I made these, as I usually do, for Thanksgiving, which was otherwise catered by daughter at her loft in downtown Dallas. She did herself proud, with traditional fare like stuffing, sweet potatoes, mashed red spuds, and Dead Baby Chickens (well, traditional for us). Beloved Spouse and I joined three of her friends, and her moose/dog Homer, for a lovely meal and great company.
Which is what Grandma Clarice's Dinner Rolls are all about. They were a staple in our lives while I was growing up, and a perennial request from the children and grandchildren on all sides of the family. If there ever were a holiday celebration without them, I don't remember it.
The exact equivalent is probably not attainable, even with her hand-written recipe in front of me, because she made them without reference to anything written down. I did ask her to record the recipe for all our sakes, but until Thursday I hadn't even come close. I think I've finally nailed it down, needing only to try this version with cake yeast and bread flour to see if that gets me even closer.
If any of my cousins want to try it, resist the temptation to skip any steps. For the sake of authenticity and nostalgia, stick with the white flour and all the beating. Especially the beating.
The verbatim recipe (transcribed from the little notebook in which Gram collected recipes from family and friends):
1 c scalded milk with 1/2 c sugar & 1 tsp salt
Dissolve 1 cake yeast in [1/2 c] hot water--add to cooled milk mixtures
Add 1 beaten egg--beat
Add 1/3 cup oil--beat
Then add short 5 c flour & knead well.
Let rise then make into rolls & let rise again
Gram and I often discussed the changing character of flour. She used plain-old all-purpose, but the gluten content seemed to change over the years. Now flour made especially for bread-baking is commonplace, so I'd suggest using that.
Over time I've tended to mess with the recipe, feeling guilty as I do whenever I don't use whole grains. So it's possible to make them with about 1/3 whole wheat flour, and even honey in place of sugar. Gram insisted on using cake yeast, but when I can't get that I use organic packaged dry yeast.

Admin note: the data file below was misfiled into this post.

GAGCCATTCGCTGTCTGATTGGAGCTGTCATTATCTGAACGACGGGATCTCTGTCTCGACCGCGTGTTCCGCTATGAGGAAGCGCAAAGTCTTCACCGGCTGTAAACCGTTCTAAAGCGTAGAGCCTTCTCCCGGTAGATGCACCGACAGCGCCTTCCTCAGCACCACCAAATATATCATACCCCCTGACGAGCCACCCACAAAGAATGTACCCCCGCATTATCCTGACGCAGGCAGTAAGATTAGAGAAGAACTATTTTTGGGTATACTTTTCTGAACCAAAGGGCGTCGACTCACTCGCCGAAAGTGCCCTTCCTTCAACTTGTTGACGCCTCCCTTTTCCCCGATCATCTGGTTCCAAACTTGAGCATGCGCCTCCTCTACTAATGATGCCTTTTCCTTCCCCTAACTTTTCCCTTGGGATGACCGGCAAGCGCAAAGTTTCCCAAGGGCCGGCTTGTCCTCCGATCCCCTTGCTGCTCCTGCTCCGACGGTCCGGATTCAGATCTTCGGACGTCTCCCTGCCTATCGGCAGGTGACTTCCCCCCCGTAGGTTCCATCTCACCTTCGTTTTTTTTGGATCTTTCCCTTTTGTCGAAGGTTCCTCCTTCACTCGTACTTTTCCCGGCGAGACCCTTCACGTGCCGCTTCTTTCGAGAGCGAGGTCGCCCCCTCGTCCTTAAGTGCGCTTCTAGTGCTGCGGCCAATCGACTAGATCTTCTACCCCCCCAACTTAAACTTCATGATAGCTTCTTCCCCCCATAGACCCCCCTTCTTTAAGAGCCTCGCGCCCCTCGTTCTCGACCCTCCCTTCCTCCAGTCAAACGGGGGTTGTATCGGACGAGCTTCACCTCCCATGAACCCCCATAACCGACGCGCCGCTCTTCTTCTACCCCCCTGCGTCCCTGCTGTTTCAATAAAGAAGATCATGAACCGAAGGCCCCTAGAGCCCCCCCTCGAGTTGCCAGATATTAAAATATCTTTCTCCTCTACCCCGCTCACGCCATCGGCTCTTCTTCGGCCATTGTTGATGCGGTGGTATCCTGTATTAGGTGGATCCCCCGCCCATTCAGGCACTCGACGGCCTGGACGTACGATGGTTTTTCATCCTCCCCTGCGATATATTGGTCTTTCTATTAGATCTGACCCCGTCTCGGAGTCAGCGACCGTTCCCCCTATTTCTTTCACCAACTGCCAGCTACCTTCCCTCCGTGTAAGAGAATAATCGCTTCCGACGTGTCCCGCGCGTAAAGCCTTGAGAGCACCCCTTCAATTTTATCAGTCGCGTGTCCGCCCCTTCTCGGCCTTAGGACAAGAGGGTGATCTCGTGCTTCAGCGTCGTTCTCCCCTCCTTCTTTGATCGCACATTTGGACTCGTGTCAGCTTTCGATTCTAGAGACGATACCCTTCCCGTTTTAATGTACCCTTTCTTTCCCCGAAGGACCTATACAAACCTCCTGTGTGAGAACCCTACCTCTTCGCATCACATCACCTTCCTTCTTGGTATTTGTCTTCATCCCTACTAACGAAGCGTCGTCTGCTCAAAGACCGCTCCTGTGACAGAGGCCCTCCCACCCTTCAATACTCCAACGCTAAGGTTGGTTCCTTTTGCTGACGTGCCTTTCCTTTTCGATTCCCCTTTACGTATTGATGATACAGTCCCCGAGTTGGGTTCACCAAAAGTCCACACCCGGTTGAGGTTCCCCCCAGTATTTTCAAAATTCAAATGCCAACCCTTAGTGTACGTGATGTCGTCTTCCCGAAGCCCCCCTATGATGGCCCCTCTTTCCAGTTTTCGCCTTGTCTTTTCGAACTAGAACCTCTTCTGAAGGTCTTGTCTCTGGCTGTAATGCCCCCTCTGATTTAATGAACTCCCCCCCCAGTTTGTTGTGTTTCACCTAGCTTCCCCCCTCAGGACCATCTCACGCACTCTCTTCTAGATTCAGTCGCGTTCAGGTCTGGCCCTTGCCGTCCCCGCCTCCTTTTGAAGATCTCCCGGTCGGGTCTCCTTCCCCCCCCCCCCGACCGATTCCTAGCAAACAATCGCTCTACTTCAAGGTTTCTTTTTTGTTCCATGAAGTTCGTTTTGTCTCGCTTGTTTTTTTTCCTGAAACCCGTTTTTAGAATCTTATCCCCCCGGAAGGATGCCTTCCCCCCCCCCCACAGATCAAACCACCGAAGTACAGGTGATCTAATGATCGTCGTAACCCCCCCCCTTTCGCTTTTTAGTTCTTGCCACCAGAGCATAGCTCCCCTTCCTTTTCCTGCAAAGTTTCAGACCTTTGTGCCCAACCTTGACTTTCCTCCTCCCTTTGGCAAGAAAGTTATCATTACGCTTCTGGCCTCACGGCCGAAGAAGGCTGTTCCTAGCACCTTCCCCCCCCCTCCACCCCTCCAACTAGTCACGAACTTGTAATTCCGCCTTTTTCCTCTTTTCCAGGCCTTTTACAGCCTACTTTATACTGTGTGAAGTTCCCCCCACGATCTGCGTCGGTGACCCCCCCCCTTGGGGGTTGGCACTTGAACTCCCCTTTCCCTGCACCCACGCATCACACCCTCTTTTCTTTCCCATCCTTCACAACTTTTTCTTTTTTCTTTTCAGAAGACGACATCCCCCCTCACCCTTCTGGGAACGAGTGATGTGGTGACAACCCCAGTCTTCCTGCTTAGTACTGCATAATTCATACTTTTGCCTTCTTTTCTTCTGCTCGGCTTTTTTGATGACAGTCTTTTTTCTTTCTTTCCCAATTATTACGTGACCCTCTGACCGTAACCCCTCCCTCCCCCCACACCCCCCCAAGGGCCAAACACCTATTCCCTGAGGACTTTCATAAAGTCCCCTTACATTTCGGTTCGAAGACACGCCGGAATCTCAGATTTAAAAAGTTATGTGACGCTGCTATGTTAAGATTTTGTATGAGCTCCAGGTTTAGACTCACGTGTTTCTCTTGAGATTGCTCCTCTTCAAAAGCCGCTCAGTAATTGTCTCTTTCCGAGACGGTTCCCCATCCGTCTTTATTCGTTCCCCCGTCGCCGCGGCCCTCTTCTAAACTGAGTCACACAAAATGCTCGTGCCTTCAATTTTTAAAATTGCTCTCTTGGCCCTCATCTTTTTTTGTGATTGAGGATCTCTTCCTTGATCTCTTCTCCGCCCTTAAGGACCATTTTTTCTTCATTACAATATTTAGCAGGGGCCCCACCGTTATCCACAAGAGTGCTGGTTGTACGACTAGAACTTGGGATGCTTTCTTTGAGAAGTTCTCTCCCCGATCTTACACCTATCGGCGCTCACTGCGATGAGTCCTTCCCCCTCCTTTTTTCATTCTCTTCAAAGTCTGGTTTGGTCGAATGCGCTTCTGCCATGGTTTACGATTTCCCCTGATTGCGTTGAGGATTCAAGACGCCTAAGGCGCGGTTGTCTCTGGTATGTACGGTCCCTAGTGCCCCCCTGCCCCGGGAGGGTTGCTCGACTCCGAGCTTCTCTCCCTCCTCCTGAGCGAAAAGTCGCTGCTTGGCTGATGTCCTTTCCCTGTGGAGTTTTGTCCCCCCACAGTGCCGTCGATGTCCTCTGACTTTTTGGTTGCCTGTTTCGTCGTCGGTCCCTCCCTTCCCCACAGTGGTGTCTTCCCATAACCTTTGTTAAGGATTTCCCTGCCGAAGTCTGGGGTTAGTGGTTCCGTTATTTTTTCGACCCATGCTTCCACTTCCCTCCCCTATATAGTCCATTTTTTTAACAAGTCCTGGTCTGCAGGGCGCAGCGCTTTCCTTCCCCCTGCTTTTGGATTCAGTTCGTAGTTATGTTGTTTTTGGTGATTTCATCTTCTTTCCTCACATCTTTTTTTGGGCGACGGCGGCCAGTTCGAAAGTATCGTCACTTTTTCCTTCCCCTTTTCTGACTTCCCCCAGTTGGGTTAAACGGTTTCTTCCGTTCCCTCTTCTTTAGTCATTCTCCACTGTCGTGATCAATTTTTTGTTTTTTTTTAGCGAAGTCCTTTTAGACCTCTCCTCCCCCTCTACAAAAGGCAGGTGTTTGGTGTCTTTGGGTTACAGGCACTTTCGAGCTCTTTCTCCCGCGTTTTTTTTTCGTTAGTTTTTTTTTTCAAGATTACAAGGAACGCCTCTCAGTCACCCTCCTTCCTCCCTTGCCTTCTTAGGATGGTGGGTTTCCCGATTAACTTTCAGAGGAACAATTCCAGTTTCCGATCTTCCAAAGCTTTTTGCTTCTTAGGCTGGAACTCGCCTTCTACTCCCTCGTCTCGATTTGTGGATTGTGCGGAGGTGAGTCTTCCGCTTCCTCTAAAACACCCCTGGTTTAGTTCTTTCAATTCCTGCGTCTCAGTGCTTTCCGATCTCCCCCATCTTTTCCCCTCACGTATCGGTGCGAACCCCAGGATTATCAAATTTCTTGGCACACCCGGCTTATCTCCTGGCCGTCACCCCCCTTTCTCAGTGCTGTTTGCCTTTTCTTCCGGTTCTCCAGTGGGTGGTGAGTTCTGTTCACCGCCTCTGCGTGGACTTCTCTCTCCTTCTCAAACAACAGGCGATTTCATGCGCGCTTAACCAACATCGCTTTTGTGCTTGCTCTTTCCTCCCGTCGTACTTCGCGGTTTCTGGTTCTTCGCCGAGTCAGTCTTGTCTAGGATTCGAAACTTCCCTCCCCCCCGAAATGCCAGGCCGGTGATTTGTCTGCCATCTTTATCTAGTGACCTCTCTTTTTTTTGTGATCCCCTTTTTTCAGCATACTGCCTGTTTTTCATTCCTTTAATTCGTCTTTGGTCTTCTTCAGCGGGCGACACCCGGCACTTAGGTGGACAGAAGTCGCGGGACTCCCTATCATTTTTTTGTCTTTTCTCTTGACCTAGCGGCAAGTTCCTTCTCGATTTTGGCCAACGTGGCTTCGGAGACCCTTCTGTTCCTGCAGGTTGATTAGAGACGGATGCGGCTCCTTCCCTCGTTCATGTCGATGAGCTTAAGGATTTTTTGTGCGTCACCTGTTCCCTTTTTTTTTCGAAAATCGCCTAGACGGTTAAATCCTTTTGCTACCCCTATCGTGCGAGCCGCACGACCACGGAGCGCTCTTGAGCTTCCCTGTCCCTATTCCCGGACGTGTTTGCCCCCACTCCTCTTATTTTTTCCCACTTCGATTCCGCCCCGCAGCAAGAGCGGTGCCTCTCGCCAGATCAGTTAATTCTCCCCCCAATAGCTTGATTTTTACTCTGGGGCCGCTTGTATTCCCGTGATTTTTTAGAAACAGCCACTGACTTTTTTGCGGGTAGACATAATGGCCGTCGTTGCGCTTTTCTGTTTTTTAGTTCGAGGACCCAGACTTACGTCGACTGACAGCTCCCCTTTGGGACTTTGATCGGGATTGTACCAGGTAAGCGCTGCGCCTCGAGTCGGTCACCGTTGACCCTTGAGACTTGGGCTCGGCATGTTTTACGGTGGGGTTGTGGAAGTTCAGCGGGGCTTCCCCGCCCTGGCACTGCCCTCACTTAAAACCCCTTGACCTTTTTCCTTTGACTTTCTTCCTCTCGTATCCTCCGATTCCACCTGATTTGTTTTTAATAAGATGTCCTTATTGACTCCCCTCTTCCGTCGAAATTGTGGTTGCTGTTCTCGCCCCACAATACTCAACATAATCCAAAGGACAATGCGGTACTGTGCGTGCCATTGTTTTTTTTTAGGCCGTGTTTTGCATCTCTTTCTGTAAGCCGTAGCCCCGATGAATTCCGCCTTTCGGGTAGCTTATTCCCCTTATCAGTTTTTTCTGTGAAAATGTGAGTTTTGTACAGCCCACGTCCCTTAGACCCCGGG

This year I stayed as close as I could to the original, and took out my whole wheat angst on the pistachio rolls I also made for the meal. These were adapted from a James Beard recipe (from Beard on Bread) and turned out nicely--but everybody ate Grandma Clarice's rolls instead.
Since Gram didn't write out instructions about how hot the oven should be, or how long the rolls should bake, I've had to improvise. In my electric oven set to 375F, I bake them from 15-18 minutes, but 16 is probably exactly right. For oil I used a canola/light olive oil blend, but plain canola is probably better (she undoubtedly used Crisco or corn oil--or whatever was on sale that week at Joseph's Buy-Rite market).
Butter muffin tins and put three one-inch balls of dough in each space for clover-leaf shaped rolls. I brushed them with melted butter before and after baking, but that's not necessary if you're keeping fat content down. We also used to make these as crescent rolls (triangles rolled up from large end to small) and occasionally cut rounds out of rolled-out dough. I like the clover-leaf shape because it's easy and they pull apart like monkey bread. The recipe makes exactly two dozen in this shape.
These rolls are rather sweet, but go really well with holiday foods. I love them the next day, warmed over with unsalted butter and good home-made jam. Their aroma while baking is a sure-fire way to nip back into my childhood for a few, sweet minutes.